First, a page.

Currently scheduled for April 23, 2024, the scheduled primary coincides with the first day of Passover.
“The first day of the Passover holiday is a particularly holy day — no work is to be done on those days, much like the High Holidays in the fall (and each Shabbat). Voting would be prohibited under Jewish law,” Delegates Dalya Attar and Samuel I. Rosenberg (both D-Baltimore City) wrote in a letter to Maryland Election Administrator Linda H. Lamone last week.
Baltimore Mayor Brandon Scott (D) and Baltimore County Executive Johnny Olszewski (D) followed with a joint letter of support for the move.
On Monday, House Speaker Adrienne A. Jones (D-Baltimore County) and Senate President Bill Ferguson (D-Baltimore City) said they would support a move.
“As State leaders and as legislators, we have been intentional in our effort to pass election laws and create policies that remove barriers to voting,” the leaders said in a joint statement. “A primary election date that unintentionally coincides with the Passover holiday would prevent thousands of Marylanders from engaging in their fundamental right to vote. We will work with the State Board of Elections and local election officials to find a more appropriate date.”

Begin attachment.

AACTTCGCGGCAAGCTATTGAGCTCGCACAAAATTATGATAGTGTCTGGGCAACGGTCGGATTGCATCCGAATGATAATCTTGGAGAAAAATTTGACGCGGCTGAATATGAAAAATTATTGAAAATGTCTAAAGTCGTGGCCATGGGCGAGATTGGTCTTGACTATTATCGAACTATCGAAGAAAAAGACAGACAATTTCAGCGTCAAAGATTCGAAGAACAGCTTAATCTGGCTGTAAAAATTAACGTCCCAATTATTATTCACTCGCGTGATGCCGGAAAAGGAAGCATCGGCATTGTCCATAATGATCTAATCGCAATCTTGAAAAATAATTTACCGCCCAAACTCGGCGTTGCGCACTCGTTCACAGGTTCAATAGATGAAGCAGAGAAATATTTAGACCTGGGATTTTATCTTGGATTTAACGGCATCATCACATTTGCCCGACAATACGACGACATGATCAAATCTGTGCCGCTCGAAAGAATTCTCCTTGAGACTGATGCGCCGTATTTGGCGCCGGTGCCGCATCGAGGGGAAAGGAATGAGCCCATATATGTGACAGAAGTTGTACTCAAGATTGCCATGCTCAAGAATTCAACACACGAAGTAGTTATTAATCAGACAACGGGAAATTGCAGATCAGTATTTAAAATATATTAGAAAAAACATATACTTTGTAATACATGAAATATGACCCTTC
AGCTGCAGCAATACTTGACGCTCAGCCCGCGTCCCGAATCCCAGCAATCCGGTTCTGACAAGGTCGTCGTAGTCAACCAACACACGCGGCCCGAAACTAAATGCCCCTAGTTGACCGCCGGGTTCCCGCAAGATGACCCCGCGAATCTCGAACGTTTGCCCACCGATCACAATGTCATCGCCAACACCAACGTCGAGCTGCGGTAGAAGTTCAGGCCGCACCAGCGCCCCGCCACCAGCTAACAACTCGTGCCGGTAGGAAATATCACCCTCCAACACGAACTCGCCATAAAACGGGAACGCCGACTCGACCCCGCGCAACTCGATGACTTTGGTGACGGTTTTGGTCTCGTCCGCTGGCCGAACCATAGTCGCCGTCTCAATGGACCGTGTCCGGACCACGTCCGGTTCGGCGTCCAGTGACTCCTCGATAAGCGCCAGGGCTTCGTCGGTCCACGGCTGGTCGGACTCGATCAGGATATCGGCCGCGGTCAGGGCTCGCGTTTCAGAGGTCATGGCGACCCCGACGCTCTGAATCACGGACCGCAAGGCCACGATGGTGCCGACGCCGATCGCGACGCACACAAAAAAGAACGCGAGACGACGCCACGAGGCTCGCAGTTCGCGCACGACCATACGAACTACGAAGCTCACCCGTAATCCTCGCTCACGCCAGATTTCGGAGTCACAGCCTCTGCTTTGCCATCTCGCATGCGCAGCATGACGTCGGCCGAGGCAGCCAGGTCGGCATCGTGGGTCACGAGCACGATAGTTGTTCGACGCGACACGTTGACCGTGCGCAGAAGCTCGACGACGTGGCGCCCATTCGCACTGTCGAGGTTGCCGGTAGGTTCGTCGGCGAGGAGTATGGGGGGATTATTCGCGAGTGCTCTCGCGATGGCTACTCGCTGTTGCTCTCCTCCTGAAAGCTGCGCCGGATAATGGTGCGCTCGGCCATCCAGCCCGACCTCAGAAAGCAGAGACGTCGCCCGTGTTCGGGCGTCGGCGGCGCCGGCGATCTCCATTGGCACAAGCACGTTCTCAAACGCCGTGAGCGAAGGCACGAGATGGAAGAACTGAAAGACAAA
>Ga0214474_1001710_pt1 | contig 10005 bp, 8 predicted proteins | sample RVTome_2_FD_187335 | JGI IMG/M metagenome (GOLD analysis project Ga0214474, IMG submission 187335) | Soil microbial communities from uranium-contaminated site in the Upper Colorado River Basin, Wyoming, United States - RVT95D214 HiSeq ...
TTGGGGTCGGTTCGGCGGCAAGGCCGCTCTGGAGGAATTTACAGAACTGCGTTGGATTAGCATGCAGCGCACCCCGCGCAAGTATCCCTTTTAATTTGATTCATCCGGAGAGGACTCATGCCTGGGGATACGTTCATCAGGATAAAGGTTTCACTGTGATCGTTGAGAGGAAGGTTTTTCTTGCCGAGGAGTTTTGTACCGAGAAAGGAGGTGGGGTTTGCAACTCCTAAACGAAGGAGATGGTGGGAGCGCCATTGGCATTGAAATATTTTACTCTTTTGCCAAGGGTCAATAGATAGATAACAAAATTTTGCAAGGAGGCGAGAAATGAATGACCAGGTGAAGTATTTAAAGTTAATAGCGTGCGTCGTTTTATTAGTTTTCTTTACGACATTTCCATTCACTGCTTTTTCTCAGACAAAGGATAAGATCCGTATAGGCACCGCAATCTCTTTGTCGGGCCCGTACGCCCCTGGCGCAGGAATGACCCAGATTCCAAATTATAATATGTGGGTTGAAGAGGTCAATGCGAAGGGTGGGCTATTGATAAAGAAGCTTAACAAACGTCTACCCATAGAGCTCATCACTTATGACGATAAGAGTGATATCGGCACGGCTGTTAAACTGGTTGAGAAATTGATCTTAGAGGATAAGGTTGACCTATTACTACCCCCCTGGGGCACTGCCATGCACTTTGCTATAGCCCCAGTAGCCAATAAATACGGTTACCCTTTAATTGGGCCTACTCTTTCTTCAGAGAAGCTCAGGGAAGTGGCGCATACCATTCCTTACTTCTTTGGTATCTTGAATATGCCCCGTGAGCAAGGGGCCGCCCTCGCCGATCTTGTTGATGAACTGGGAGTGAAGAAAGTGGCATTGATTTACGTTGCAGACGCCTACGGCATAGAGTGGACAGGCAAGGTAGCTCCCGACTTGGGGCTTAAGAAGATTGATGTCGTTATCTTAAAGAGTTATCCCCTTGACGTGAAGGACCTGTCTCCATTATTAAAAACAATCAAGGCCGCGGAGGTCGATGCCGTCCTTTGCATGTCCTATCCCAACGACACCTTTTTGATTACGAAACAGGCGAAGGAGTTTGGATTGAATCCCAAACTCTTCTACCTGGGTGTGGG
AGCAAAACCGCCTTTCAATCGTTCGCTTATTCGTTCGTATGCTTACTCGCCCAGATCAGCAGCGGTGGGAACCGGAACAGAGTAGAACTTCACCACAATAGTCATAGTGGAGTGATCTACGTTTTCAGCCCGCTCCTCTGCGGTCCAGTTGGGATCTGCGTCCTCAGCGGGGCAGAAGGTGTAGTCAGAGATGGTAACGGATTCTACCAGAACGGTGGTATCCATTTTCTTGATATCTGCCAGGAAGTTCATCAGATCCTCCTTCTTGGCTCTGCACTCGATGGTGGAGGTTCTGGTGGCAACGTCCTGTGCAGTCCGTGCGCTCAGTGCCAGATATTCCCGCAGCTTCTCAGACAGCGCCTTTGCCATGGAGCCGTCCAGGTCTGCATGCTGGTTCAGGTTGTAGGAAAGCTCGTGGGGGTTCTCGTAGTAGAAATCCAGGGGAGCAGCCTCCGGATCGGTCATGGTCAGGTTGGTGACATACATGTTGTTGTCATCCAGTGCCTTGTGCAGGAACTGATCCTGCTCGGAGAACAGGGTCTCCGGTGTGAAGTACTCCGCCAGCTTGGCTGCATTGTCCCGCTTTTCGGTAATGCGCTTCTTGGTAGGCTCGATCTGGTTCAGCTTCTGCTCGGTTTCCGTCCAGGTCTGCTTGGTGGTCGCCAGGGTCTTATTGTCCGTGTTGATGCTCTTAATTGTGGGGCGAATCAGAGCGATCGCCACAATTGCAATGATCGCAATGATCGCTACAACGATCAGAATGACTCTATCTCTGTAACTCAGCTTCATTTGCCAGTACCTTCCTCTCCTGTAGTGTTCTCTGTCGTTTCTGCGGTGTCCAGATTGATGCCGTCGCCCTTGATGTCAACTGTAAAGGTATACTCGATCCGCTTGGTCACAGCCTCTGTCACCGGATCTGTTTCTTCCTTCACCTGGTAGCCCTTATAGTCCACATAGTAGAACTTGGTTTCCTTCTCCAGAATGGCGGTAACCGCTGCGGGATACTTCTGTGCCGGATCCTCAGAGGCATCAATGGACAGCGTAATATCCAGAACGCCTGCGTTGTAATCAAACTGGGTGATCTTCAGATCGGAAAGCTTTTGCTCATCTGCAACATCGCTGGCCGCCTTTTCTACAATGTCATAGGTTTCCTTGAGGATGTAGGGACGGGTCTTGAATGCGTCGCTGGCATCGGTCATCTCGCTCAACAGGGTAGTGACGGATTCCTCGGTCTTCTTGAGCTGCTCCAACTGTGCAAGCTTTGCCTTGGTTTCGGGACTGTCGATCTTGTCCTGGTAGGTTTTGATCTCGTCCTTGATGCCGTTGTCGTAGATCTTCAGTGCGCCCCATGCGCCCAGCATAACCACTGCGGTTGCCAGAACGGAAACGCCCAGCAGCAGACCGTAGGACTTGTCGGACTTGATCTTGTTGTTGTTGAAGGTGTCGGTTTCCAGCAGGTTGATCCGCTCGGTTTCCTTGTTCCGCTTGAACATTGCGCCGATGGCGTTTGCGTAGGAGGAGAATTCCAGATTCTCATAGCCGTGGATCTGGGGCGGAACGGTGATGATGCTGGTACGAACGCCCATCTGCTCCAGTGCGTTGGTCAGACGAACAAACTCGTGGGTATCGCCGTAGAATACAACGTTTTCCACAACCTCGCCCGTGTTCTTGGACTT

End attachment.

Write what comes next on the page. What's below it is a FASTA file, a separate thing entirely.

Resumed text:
A bill to change the date was introduced in the House on Monday night by Attar in the House and Sen. Shelly Hettleman (D-Baltimore County).
The legislation suggests moving the primary a week earlier, to April 16, which would allow early voting without conflicting with the Easter holiday, which will be the last weekend in March next year.
A good sport
A top adviser and mentor to Gov. Wes Moore (D) appears to be on a glide path to confirmation to lead the powerful Maryland Stadium Authority.
Craig Thompson, who served as Moore’s campaign chair and is a partner with the law firm Venable LLP had a quick confirmation hearing before the Senate Executive Nominations Committee on Monday evening, earning a unanimous vote and praise from the lawmakers on hand, including Senate President Bill Ferguson (D-Baltimore City).
“I think the Moore administration made a great selection here,” he told his colleagues.
Sen. Shelly Hettleman (D-Baltimore County), who formally introduced Thompson to the committee because he lives in her district, said Thompson’s demonstrated “ability to do complex deals” makes him well-suited to become chair of the Stadium Authority as “they undertake very complicated projects.”